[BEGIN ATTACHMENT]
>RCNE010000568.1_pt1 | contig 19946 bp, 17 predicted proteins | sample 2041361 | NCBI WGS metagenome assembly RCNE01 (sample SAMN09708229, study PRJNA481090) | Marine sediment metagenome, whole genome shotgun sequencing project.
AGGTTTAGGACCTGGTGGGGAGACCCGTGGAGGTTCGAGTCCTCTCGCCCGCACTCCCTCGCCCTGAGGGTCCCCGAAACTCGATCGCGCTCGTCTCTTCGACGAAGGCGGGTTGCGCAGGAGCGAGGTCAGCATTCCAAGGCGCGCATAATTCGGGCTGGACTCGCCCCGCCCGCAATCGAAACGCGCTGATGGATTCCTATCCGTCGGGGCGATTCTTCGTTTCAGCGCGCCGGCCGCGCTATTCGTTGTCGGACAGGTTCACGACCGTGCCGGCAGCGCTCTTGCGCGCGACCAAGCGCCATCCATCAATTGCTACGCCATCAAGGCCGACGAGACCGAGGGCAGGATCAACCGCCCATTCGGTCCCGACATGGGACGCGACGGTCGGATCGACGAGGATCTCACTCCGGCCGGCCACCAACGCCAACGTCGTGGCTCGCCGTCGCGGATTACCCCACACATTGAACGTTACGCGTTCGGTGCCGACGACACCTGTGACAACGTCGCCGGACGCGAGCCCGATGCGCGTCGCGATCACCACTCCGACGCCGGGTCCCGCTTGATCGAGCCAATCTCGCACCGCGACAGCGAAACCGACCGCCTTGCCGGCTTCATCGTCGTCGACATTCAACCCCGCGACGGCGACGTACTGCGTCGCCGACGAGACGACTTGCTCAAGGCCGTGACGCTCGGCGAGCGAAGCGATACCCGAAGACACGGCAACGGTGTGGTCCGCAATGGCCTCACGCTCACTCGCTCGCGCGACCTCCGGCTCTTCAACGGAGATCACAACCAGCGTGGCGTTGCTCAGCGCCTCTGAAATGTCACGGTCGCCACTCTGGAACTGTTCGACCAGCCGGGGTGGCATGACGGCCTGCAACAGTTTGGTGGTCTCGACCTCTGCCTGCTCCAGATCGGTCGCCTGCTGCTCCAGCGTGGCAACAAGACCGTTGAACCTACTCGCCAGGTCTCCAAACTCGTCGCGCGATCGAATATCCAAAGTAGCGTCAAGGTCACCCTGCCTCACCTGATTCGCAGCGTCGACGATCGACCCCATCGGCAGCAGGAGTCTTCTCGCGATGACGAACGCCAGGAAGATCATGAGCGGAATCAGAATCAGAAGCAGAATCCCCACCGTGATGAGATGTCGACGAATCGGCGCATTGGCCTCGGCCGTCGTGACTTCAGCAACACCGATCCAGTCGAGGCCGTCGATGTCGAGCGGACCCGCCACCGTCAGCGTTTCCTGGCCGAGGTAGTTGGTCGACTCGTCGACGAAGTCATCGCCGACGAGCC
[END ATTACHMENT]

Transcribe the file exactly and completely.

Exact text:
>RCNE010000568.1_pt1 | contig 19946 bp, 17 predicted proteins | sample 2041361 | NCBI WGS metagenome assembly RCNE01 (sample SAMN09708229, study PRJNA481090) | Marine sediment metagenome, whole genome shotgun sequencing project.
AGGTTTAGGACCTGGTGGGGAGACCCGTGGAGGTTCGAGTCCTCTCGCCCGCACTCCCTCGCCCTGAGGGTCCCCGAAACTCGATCGCGCTCGTCTCTTCGACGAAGGCGGGTTGCGCAGGAGCGAGGTCAGCATTCCAAGGCGCGCATAATTCGGGCTGGACTCGCCCCGCCCGCAATCGAAACGCGCTGATGGATTCCTATCCGTCGGGGCGATTCTTCGTTTCAGCGCGCCGGCCGCGCTATTCGTTGTCGGACAGGTTCACGACCGTGCCGGCAGCGCTCTTGCGCGCGACCAAGCGCCATCCATCAATTGCTACGCCATCAAGGCCGACGAGACCGAGGGCAGGATCAACCGCCCATTCGGTCCCGACATGGGACGCGACGGTCGGATCGACGAGGATCTCACTCCGGCCGGCCACCAACGCCAACGTCGTGGCTCGCCGTCGCGGATTACCCCACACATTGAACGTTACGCGTTCGGTGCCGACGACACCTGTGACAACGTCGCCGGACGCGAGCCCGATGCGCGTCGCGATCACCACTCCGACGCCGGGTCCCGCTTGATCGAGCCAATCTCGCACCGCGACAGCGAAACCGACCGCCTTGCCGGCTTCATCGTCGTCGACATTCAACCCCGCGACGGCGACGTACTGCGTCGCCGACGAGACGACTTGCTCAAGGCCGTGACGCTCGGCGAGCGAAGCGATACCCGAAGACACGGCAACGGTGTGGTCCGCAATGGCCTCACGCTCACTCGCTCGCGCGACCTCCGGCTCTTCAACGGAGATCACAACCAGCGTGGCGTTGCTCAGCGCCTCTGAAATGTCACGGTCGCCACTCTGGAACTGTTCGACCAGCCGGGGTGGCATGACGGCCTGCAACAGTTTGGTGGTCTCGACCTCTGCCTGCTCCAGATCGGTCGCCTGCTGCTCCAGCGTGGCAACAAGACCGTTGAACCTACTCGCCAGGTCTCCAAACTCGTCGCGCGATCGAATATCCAAAGTAGCGTCAAGGTCACCCTGCCTCACCTGATTCGCAGCGTCGACGATCGACCCCATCGGCAGCAGGAGTCTTCTCGCGATGACGAACGCCAGGAAGATCATGAGCGGAATCAGAATCAGAAGCAGAATCCCCACCGTGATGAGATGTCGACGAATCGGCGCATTGGCCTCGGCCGTCGTGACTTCAGCAACACCGATCCAGTCGAGGCCGTCGATGTCGAGCGGACCCGCCACCGTCAGCGTTTCCTGGCCGAGGTAGTTGGTCGACTCGTCGACGAAGTCATCGCCGACGAGCC